On losing the wonderment of libraries

It finally dawned on me the other day as I was in my local library to find a specific book, that over the years, my relationship with libraries has changed. Where once I would walk the stacks and look for a title that intrigued me, now I’m in the ‘bag it and tag it’ mode. How long has it been since I roamed the stacks?

I’ve always loved libraries, the quiet, the potential to find something great. The library I grew up with was in an old house, its large rooms converted to different sections. The floors were wooden, polished. They creaked. The checkout desk dominated the main room, the one you entered first. We lived close enough, that by the time I was in junior high, I could walk there by myself. I’d roam the stacks and pick four or five potential books, check them out, scour them at home. I had yet to realize that you didn’t have to read all the way through. I don’t remember quitting books, so I was either hide-bound to finish no matter what, or I was a really good picker!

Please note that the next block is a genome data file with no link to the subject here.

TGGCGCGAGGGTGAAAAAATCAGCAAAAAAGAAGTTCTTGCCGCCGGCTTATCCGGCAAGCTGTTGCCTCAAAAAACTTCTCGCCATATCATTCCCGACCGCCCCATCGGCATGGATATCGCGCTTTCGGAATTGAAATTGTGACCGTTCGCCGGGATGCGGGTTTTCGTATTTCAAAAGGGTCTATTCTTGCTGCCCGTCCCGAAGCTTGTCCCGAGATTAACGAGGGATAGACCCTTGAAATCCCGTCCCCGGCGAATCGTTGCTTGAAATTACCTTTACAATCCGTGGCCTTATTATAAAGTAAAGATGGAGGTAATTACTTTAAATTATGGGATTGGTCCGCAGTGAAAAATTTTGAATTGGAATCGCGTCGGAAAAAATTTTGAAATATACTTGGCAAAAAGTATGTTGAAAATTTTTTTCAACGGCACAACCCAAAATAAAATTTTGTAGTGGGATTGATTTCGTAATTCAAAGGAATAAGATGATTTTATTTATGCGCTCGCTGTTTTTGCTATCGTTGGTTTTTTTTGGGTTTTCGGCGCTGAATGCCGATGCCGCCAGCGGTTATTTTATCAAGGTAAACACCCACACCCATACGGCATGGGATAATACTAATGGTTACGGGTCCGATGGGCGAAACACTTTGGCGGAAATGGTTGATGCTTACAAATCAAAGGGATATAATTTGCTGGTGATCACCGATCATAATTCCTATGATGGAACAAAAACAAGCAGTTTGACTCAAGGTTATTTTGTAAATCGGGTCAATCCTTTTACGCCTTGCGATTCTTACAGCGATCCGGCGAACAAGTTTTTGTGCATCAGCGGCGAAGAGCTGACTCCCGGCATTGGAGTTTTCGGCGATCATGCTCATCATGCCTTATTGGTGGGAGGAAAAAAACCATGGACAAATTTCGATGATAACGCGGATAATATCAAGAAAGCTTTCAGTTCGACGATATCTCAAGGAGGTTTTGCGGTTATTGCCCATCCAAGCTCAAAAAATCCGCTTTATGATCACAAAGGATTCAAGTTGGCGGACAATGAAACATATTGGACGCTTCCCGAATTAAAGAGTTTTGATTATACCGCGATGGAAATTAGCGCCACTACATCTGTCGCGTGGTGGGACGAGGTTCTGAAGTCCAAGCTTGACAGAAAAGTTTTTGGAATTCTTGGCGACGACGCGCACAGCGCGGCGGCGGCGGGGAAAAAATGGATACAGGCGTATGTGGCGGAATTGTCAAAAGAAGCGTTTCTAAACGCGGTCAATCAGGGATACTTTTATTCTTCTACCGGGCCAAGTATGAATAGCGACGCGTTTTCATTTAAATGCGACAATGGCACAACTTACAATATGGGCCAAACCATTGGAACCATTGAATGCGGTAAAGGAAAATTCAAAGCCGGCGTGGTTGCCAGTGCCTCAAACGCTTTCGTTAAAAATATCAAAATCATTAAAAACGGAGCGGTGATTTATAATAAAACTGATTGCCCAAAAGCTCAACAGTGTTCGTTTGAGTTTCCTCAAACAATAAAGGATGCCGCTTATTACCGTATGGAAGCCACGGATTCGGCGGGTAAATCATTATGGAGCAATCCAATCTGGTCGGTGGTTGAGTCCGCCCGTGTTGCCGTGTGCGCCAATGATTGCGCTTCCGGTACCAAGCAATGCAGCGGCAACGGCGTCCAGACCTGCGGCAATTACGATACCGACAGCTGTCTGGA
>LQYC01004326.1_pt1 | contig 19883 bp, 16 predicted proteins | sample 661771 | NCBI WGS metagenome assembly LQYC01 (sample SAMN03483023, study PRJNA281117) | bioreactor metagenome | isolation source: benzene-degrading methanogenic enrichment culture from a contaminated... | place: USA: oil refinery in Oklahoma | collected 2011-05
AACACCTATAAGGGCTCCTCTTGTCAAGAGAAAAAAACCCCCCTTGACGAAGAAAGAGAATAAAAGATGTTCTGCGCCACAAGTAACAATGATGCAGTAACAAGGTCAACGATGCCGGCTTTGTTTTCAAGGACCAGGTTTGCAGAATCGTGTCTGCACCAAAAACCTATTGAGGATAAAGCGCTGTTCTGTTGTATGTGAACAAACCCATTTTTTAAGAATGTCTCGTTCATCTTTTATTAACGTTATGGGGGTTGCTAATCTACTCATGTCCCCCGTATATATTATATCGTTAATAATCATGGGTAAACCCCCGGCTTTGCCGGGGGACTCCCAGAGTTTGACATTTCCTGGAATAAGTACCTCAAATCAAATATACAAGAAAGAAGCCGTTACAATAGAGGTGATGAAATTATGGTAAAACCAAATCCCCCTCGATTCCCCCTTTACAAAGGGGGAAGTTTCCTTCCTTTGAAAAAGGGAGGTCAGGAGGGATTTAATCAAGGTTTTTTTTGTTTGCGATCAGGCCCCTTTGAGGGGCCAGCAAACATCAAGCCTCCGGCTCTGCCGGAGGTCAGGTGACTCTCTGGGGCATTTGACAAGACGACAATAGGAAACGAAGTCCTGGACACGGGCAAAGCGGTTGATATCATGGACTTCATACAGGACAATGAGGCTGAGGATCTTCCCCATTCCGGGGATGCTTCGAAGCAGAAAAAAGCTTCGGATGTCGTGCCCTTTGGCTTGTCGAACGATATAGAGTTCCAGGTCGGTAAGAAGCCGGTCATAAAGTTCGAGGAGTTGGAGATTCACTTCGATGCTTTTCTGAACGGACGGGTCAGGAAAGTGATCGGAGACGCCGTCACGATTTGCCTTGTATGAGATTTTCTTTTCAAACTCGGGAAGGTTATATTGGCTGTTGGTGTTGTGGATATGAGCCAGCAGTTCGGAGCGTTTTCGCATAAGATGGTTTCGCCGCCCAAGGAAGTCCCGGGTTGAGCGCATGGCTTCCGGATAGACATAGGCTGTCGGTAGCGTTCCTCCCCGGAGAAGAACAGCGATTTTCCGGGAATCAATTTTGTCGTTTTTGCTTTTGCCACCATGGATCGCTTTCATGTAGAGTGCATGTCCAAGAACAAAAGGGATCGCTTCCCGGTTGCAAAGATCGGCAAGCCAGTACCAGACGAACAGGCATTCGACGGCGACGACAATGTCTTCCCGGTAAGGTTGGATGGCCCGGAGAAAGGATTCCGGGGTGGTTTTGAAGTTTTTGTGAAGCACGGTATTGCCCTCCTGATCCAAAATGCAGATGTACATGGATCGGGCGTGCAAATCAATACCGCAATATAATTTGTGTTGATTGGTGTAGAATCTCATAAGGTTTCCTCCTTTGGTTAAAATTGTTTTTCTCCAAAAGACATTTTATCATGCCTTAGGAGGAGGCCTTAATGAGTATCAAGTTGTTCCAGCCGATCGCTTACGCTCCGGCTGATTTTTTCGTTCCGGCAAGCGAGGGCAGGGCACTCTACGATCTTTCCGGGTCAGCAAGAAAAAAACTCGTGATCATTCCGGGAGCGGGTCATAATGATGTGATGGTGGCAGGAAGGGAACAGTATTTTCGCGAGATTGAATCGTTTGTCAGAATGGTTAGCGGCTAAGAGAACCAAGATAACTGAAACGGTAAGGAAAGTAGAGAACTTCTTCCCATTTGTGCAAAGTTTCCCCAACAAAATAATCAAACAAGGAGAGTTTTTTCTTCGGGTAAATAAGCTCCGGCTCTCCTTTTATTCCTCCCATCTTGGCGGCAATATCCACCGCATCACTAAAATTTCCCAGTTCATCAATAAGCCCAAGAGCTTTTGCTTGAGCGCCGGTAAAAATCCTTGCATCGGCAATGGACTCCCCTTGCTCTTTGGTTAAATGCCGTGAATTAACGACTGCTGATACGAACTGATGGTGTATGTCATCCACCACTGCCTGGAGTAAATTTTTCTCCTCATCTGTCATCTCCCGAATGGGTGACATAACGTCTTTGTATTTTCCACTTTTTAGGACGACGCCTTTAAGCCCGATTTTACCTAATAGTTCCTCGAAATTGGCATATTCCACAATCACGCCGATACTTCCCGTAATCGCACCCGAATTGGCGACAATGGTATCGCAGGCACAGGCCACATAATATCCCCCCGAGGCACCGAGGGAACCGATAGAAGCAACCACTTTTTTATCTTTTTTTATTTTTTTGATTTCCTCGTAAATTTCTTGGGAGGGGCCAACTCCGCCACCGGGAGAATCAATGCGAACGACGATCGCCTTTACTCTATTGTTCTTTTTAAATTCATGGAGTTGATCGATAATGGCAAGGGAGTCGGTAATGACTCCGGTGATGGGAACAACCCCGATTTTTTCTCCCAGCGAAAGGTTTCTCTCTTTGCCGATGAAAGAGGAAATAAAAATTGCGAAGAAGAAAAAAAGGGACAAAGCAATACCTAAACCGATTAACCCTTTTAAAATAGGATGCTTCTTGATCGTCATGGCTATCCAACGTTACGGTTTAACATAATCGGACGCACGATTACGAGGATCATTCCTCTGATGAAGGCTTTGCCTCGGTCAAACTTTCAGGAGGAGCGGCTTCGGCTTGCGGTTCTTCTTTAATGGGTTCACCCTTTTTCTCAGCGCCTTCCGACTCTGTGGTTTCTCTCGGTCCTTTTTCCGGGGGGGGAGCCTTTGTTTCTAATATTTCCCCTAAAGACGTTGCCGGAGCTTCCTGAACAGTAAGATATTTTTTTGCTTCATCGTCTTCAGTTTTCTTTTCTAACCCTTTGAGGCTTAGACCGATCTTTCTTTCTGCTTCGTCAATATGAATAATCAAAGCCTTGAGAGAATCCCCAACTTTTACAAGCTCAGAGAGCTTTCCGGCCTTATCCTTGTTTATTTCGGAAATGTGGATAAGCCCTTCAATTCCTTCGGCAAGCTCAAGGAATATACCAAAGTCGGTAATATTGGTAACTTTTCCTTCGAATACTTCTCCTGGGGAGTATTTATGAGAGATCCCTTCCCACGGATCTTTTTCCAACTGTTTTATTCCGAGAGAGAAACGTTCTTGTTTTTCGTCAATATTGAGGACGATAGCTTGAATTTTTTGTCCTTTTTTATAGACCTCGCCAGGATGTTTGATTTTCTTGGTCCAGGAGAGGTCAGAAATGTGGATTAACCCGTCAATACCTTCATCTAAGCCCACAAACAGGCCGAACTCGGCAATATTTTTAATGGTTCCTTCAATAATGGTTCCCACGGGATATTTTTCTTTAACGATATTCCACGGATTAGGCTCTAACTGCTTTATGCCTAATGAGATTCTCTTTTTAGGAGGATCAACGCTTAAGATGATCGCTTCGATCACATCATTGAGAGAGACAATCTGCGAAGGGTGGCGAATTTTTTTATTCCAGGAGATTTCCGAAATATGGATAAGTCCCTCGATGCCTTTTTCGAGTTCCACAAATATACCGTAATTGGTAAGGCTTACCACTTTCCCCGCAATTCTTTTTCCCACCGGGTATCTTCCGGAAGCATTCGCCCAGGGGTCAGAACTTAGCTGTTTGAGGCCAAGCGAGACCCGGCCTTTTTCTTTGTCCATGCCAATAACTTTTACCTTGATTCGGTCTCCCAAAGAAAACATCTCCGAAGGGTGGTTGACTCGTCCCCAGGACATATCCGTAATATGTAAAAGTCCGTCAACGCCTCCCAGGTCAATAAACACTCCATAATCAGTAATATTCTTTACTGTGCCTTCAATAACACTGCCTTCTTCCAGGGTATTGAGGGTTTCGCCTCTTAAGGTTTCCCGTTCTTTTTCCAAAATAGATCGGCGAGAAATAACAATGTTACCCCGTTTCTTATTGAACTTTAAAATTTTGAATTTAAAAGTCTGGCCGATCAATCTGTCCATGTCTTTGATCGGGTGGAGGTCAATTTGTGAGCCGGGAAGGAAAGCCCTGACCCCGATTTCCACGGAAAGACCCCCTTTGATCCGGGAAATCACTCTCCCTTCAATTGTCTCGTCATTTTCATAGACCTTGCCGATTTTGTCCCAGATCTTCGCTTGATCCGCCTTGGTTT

I have since adapted and have even turned to the last two chapters to find that by doing so I made the right decision and avoided two hundred pages of nothing happening. I had thus saved myself from utter boredom and was free to try another.
Now, I know what I want before I go. I’ve looked at the library’s online catalogue. I know if the book is in or out. The library is carpeted and the rule of ‘quiet, please’ no longer reigns supreme. It’s more efficient, but I can’t help but think something is also lost, that sense of wonderment and adventure I had growing up.